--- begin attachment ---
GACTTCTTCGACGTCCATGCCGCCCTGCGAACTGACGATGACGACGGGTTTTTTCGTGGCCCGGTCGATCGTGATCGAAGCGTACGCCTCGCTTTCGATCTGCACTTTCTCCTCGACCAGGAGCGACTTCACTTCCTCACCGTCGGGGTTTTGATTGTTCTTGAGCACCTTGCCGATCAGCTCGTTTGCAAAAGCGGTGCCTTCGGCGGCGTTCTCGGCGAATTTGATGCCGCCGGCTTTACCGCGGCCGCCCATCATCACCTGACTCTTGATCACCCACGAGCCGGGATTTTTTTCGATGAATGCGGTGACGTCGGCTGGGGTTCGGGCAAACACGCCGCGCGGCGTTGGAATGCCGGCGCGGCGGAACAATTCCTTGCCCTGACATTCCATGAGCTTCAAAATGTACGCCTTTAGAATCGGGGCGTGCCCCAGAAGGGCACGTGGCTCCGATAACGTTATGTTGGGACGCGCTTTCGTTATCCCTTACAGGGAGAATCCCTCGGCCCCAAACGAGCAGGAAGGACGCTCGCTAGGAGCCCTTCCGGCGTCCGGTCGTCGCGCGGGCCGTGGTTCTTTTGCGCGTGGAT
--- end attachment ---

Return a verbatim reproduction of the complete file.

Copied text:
GACTTCTTCGACGTCCATGCCGCCCTGCGAACTGACGATGACGACGGGTTTTTTCGTGGCCCGGTCGATCGTGATCGAAGCGTACGCCTCGCTTTCGATCTGCACTTTCTCCTCGACCAGGAGCGACTTCACTTCCTCACCGTCGGGGTTTTGATTGTTCTTGAGCACCTTGCCGATCAGCTCGTTTGCAAAAGCGGTGCCTTCGGCGGCGTTCTCGGCGAATTTGATGCCGCCGGCTTTACCGCGGCCGCCCATCATCACCTGACTCTTGATCACCCACGAGCCGGGATTTTTTTCGATGAATGCGGTGACGTCGGCTGGGGTTCGGGCAAACACGCCGCGCGGCGTTGGAATGCCGGCGCGGCGGAACAATTCCTTGCCCTGACATTCCATGAGCTTCAAAATGTACGCCTTTAGAATCGGGGCGTGCCCCAGAAGGGCACGTGGCTCCGATAACGTTATGTTGGGACGCGCTTTCGTTATCCCTTACAGGGAGAATCCCTCGGCCCCAAACGAGCAGGAAGGACGCTCGCTAGGAGCCCTTCCGGCGTCCGGTCGTCGCGCGGGCCGTGGTTCTTTTGCGCGTGGAT